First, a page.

Matt Millen played linebacker in the NFL for 12 seasons. He was a tough competitor and won 3 Super Bowl rings. For eight years, he was the General Manager of the Detroit Lions and his teams during that time had a .270 winning percentage. He is arguably the least successful general manger in the history of modern professional spots.
But, according to a recent article in USA Today, the fight that he is in right now is by far the biggest challenge he’s ever faced. This past summer Millen was diagnosed with amyloidosis. For the previous 6 years, the 60-year old, had suffered from shortness of breath and chest pains. The actual diagnosis took a long time and the news was not good. Millen will require a heart transplant in order to save his life.
Amyloidosis, causes the body to produce bone marrow protein that is abnormal. The protein created by amyloidosis finds its way into the body’s tissues and organs. Millen’s amyloidosis has attacked his heart. The severity of Millen’s diagnosis means that he is undergoing treatment with chemotherapy. There is no cure for amyloidosis and chemotherapy is the only treatment currently available to him.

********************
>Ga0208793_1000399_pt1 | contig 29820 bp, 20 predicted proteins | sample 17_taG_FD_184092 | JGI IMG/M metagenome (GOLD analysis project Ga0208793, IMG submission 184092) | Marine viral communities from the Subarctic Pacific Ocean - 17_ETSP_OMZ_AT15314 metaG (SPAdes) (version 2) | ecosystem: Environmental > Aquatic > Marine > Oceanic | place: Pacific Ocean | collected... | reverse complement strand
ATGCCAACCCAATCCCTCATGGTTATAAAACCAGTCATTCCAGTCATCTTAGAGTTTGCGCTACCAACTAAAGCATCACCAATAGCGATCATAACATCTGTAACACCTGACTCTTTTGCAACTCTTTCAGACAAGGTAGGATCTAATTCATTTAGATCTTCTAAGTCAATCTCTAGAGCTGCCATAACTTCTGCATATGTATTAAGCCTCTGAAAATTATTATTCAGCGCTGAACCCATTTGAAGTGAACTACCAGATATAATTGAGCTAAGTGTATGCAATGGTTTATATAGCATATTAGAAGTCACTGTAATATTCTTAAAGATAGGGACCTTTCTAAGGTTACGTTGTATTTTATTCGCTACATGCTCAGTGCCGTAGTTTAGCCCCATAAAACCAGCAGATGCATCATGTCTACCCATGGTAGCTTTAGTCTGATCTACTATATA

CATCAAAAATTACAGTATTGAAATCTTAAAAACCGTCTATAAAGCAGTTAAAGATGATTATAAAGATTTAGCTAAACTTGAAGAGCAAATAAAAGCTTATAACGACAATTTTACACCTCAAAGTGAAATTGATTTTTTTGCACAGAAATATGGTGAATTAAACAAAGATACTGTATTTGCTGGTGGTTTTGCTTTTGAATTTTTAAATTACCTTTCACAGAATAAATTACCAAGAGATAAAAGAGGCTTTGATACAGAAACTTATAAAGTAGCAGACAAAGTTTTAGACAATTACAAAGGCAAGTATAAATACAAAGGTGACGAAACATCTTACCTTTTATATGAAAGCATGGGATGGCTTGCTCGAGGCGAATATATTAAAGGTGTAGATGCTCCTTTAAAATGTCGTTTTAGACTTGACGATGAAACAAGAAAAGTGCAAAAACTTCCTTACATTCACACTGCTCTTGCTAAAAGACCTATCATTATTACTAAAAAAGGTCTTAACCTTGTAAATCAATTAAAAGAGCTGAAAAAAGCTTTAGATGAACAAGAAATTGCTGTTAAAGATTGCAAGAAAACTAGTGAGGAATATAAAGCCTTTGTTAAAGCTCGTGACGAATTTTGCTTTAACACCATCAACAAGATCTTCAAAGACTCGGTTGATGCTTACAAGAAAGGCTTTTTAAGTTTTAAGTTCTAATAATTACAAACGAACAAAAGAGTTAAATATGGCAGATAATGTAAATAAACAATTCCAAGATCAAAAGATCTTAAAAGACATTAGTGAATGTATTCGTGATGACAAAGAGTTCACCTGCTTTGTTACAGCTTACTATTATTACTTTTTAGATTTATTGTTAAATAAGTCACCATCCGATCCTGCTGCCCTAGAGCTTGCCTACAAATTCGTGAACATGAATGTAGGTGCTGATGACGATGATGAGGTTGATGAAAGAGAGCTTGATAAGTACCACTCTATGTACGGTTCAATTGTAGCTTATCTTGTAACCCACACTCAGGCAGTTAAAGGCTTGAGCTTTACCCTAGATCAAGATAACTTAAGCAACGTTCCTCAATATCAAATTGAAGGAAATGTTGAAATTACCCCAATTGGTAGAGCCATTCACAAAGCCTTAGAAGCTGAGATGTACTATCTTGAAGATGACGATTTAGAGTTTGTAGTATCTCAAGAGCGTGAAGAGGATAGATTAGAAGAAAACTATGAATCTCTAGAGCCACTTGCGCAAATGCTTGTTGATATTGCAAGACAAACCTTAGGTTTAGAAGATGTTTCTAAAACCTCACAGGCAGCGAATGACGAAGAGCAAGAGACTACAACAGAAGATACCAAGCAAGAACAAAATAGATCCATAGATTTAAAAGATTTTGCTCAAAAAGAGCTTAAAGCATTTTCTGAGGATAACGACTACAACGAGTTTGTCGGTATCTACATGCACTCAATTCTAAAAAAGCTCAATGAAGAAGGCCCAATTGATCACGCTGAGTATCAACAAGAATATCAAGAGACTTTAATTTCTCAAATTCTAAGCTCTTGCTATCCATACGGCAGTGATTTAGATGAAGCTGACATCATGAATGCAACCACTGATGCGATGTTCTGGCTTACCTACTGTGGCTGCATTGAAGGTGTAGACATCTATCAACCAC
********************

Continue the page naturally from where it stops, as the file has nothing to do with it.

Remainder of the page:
Even in a dire medical situation like this, Millen has found some moments of humor. This past summer, while undergoing bone marrow tests in Florida, Millen started with his doctor talking about the bad state of Detroit’s baseball team the Tigers. The doctor made an off-hand comment that they weren’t as bad as the 2008 Detroit Lions football team, who went 0-16 that year. He evidently did not realize that the patient he was treating was the man who put that team together as general manager. A nurse finally filled the doctor in.
About 70% of amyloidosis patients are male and most are over the age of 60. It is a disease that is genetic in nature, so if a family member has amyloidosis, you may be at risk of developing it. Additionally, people with conditions that cause chronic inflammation may also be a risk factor for amyloidosis.